Prosecutors and police have raided offices across Germany following the interrogation and subsequent resignation of Klaus Zumwinkel, the corporate fixer and head of Deutsche Post, who is believed to have evaded e1m in taxes.
The raids were triggered after the German equivalent of MI6, the BND, reportedly paid an informant e5m for data stolen from the LGT Group, Liechtenstein's biggest bank, which pointed to widespread tax evasion. Prosecutors says they were investigating more than 750 cases "essentially a Who's Who of the German corporate establishment" involving an estimated e3bn-e4bn hidden from the German authorities, says Wolfgang Munchau in the FT.
Zumwinkel exemplifies the "ugly face of German capitalism", but he is not alone, says William Echikson on Breakingviews. VW's personnel director was convicted last year of entertaining labour leaders with prostitutes at company expense and Siemens' CEO resigned after revelations of the group's practice of giving bribes. This "slew of scandals shows something rotten in the state of German business".
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Germany also has a long-standing system of bosses and union leaders hashing out minimum wages for entire sectors "good for insiders with well-paid jobs but bad for outsiders" and EU investigations into price-fixing have revealed the worst offenders to be Germans. But the tax-evasion scandal is partly the fault of its tax system, says the FT. Marginal income and inheritance-tax rates for high earners approach 50%: "tough enforcement will never stop evasion if taxes are punitive".
That is not to say the wealthy have a right to evade tax; and in such circumstances, the only response to "uncooperative tax havens" may be to "send in the spies". Since 2000, 35 uncooperative jurisdictions have been taken off an Organisation for Economic Cooperation and Development blacklist. "Liechtenstein is one of only three that remain." One can see why, says Eric Pfanner in The New York Times. As other tax havens have shut down, Liechtenstein has thrived. Assets at its banks have risen to about £200bn Swiss francs from £67bn in 1996.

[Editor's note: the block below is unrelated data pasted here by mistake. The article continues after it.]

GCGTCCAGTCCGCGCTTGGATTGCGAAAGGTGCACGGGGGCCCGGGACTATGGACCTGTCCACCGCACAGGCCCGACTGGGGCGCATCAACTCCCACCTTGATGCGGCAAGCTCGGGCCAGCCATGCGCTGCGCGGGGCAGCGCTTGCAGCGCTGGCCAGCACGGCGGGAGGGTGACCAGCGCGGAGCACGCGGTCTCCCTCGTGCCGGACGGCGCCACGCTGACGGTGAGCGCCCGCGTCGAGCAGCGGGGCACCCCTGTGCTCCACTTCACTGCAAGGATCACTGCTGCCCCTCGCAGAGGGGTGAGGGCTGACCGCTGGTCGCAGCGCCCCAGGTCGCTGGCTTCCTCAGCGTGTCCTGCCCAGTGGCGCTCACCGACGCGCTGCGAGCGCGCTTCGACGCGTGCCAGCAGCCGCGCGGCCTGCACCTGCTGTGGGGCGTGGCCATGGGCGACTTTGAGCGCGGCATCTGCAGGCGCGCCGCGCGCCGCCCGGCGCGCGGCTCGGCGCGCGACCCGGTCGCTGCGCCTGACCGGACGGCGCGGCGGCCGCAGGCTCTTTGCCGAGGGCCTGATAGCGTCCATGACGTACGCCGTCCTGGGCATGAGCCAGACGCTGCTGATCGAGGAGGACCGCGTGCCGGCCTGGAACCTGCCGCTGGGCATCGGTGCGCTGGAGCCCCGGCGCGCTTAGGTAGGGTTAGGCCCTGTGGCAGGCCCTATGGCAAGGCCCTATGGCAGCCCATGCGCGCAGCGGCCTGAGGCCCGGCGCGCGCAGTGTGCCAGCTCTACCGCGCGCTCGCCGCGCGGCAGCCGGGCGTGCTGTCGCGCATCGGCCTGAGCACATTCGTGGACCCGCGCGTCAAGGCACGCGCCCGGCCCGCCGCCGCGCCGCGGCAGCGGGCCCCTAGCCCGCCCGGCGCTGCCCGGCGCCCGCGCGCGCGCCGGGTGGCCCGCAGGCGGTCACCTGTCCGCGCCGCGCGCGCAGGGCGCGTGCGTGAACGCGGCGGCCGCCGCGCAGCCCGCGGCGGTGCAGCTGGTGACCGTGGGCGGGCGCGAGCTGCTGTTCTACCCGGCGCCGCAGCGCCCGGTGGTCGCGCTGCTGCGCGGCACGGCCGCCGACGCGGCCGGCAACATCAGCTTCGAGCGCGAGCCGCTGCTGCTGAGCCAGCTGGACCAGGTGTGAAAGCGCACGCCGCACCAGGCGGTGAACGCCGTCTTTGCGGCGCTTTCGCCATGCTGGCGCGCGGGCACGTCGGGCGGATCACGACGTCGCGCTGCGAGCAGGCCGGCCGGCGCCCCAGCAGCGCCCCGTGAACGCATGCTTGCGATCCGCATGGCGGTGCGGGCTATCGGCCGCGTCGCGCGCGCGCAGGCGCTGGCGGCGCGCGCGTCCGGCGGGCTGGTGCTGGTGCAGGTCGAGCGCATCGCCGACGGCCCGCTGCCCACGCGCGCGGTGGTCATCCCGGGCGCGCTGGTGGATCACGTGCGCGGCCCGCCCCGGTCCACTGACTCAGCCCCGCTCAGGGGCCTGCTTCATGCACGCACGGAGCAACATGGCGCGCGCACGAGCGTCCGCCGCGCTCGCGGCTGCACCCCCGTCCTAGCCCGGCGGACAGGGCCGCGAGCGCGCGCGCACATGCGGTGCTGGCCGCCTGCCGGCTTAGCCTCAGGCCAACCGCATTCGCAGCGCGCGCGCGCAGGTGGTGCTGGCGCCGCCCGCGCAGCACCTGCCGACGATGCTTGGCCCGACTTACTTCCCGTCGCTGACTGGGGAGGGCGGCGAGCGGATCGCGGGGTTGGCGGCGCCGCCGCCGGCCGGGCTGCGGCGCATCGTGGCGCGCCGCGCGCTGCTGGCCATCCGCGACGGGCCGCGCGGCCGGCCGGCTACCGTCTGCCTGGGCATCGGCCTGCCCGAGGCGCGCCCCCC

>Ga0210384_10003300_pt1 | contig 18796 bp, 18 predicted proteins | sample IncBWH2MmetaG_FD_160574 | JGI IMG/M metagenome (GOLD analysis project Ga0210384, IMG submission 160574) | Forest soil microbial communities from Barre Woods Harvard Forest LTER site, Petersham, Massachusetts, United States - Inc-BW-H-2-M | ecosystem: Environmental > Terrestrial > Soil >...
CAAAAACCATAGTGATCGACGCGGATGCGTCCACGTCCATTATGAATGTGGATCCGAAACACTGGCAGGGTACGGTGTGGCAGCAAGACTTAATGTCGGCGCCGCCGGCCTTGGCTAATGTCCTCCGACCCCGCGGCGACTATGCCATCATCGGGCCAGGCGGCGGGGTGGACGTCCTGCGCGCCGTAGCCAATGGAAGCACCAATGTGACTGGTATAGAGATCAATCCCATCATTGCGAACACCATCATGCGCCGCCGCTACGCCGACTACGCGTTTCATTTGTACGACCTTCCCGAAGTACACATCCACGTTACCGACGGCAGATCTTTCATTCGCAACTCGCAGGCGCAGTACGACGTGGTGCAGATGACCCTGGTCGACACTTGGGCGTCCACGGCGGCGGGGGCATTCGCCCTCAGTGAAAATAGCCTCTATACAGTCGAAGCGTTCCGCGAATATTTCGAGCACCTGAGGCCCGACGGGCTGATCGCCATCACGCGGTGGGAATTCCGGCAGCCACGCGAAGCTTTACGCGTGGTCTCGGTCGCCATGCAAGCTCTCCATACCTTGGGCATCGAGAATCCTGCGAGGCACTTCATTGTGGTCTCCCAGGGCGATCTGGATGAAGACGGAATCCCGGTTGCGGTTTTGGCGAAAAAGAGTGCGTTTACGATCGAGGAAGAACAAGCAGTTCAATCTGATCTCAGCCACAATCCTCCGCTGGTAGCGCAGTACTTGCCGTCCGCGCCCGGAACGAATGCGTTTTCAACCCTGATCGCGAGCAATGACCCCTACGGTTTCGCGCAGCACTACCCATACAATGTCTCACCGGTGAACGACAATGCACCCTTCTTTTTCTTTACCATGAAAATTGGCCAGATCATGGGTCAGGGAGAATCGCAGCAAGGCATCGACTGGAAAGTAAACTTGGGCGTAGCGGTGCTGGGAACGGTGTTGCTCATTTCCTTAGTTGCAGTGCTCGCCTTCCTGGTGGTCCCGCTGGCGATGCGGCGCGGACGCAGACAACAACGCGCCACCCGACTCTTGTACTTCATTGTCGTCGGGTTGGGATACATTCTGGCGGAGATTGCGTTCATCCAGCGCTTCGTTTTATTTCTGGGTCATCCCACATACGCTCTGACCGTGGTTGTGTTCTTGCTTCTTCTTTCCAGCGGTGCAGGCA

Yet it can no longer justify its status as it used to, says the FT. The rise of Liechtenstein and Switzerland as tax havens began in the 1930s when German Jews sought to put their money beyond the reach of Nazi agents. "But limited co-cooperation with tax authorities will hardly result in the persecution of modern-day Germans, and nor does it end their legitimate right to invest wealth offshore if they choose."
Yet the Alpine principality's Crown Prince Alois has remained defiant, says Eric Pfanner. "We are a sovereign state," he told a news conference, "and, we hope, we do not live in an era when might makes right rather than international law [and] agreements." Alois says his country would take legal steps to protect bank clients from German investigators and bankers have been calling clients to reassure them about the security of their accounts. Since Liechtenstein is not an EU member and is home to few international firms, the leverage outsiders can exert is limited. Bankers say this may explain why Germany is "mounting so public a campaign". It may be trying to "frighten its own citizens" into transferring their money back into taxable accounts at home.
Whatever happens, this scandal is unlike to remain confined to "the moneyed elite", says Carter Dougherty in the International Herald Tribune. It's fuelled "suspicions that many ordinary Germans have long felt towards highly paid corporate bosses" and will do little to further the pro-business cause. The political implications could be great.
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